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Sun Spotting



When Jim Morrison wrote "Waiting for the Sun" back in 1968, he couldn't possibly have imagined, even in his enhanced cosmic state, Cillian Murphy rejoicing at the center of our heavenly fireball, bowing equally to the "Matrix" and the acid-esque trip at the end of "2001: A Space Odyssey." The moment, which begs to be made fun of, would actually fare better accompanied by Morrison's song. Instead, "Sunshine," about astronauts trying to fix the sun, is determinedly solemn, set to a spacey rock soundtrack meant to enhance the metaphysical mood.

Though competently made and brimming with the kind of visual innovation the filmmakers -- "28 Days Later" director Danny Boyle and screenwriter Alex Garland — are known for, "Sunshine" is at its best moments a gripping, if dated, action-adventure flick. But too often it's just silly, relying too heavily on better sci-fi movies that preceded it.

An ungenerous person might be tempted to write it off as "2001" meets "Armageddon." The crew members of the Icarus II starship float through a philosophically and visually dense soup as they meander toward the sun to save the earth. The sun, we are told, is dying, leaving life on our planet in the slow death of an ice age. The only hope is to scrape together all the fissile material on the planet and plunge it into the sun in the hopes of — the strain of everyone suspending any disbelief at once is difficult — "reigniting" it. But if you think the premise is tough, wait until you meet the pilots and scientists, who would be more convincing as the crew at the local Gap than as interplanetary voyagers.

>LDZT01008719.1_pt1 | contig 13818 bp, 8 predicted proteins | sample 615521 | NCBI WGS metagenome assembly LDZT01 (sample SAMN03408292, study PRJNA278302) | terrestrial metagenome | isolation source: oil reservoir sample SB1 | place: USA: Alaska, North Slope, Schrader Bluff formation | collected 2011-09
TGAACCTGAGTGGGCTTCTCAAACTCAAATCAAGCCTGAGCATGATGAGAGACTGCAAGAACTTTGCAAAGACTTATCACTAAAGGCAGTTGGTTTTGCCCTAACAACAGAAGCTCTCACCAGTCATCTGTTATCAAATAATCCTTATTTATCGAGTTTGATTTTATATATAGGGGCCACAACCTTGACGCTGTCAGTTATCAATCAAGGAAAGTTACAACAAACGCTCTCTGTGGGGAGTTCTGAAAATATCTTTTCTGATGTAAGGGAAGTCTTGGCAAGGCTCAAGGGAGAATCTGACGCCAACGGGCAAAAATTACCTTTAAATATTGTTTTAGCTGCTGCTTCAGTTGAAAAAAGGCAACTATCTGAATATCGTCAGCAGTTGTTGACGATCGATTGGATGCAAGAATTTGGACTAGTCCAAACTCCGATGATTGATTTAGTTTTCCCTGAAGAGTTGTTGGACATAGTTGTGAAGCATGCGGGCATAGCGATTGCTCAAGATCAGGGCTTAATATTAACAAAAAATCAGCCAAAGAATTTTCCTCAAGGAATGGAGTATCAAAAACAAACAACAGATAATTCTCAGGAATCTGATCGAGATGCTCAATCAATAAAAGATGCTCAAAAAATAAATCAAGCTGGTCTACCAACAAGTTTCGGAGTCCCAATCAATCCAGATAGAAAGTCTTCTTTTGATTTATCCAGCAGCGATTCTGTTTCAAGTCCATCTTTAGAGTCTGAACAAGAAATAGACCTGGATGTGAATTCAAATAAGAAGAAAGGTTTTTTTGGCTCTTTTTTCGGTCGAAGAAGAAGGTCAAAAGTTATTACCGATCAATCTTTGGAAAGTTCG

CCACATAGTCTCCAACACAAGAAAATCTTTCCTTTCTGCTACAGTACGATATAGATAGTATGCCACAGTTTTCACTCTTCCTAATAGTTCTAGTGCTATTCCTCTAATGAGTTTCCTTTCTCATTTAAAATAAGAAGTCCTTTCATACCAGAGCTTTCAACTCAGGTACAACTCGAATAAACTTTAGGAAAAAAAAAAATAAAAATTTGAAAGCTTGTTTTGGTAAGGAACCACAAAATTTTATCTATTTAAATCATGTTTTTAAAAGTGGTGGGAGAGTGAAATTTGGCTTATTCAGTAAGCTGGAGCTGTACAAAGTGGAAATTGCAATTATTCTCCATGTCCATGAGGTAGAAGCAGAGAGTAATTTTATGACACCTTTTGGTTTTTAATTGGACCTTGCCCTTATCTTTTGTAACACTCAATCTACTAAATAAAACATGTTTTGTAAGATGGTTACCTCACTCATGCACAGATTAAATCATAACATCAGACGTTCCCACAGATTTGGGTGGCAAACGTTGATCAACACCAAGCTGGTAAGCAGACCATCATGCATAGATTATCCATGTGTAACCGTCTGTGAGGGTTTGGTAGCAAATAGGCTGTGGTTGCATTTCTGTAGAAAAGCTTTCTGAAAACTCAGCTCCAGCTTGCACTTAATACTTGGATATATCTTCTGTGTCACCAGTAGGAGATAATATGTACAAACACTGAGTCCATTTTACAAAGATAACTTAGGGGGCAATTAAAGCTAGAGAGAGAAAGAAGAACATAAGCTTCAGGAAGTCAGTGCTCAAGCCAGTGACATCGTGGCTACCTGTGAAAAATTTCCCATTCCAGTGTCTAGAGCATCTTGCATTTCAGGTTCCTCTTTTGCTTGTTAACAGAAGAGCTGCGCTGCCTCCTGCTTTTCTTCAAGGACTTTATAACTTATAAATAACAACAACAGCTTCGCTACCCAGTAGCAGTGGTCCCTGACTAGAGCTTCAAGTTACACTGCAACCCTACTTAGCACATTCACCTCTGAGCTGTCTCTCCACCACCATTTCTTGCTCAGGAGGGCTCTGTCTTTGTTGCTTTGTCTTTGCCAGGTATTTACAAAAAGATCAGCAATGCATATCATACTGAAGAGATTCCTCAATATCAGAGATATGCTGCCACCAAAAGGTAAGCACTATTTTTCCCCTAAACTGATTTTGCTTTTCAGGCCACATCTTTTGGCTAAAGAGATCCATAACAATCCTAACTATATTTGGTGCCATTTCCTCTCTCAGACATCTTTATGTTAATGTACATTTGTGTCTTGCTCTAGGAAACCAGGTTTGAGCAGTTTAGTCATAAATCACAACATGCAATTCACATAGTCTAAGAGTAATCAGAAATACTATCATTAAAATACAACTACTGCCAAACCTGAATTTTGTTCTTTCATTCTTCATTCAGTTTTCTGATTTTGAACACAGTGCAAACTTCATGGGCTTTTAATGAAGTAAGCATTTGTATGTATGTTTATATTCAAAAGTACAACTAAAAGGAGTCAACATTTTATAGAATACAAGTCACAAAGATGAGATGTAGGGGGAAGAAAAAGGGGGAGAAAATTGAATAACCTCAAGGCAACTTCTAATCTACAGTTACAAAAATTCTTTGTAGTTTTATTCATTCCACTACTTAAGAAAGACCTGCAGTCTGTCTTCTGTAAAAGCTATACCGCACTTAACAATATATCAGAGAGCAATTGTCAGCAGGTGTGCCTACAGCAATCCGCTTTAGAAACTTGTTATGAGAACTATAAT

In fact, "Sunshine," with its goopy score and relentless close-ups, might have been better off condensed as a hit rock video for your favorite indie band, so scruffy are the astronauts aboard and so mopey is their demeanor. All, that is, except the hunky and inexplicably cast Chris Evans, last seen in "Fantastic Four 2." He's always arguing jockishly with the crew physicist, the person in charge of the actual bomb and leader by default.

Sticking to their intent to showcase only young (and presumably low-paid) up-and-comers, the filmmakers picked Murphy, the tender-footed hero from "28 Days Later," as their world-weary old doc. One supposes they hoped his piercing blue eyes and chiseled features would cause anyone with misgivings at his age and appearance to forget that he looks more like the ship's pool boy.

Boyle and Garland mix with this concoction every sci-fi stereotype and genre trope in the galaxy along with a few barely believable plot twists of their own. The Icarus II obviously follows a predecessor, and the mystery of what happened to Icarus I adds to the tension as the crew hurdles to the increasingly sinister orb that is their goal. As in countless movies before it, in "Sunshine" mishaps accrue and the astronauts are picked off one by one.

A friend of mine who defends the movie keeps pointing out that Boyle, credited for reigniting the zombie movie if not the sun, is not known for his aversion to wacky premises. He also manages to make them highly enjoyable. While this is true, Boyle is also known for twisting his material into something new and exciting. "Sunshine" struck me as boldly going where we've been many times before. The casual borrowings are legion, but most obviously pilfered is Stanley Kubrick's iconic space yarn.

The best thing about "Sunshine" is that it never abandons the spookiness of hurtling ever farther away from the relative safety of home. This is a mood central to all good frontier stories, whether they're set in outer space or underwater. If you can watch the movie simply as a thriller, it suffices. But it's difficult to ignore that Boyle and Garland themselves are grasping for more. The smell of arrogance is palpable, and one gets the sense that Boyle and Garland will emerge, though likely intact, with their wings slightly singed. (R) 107 min. S

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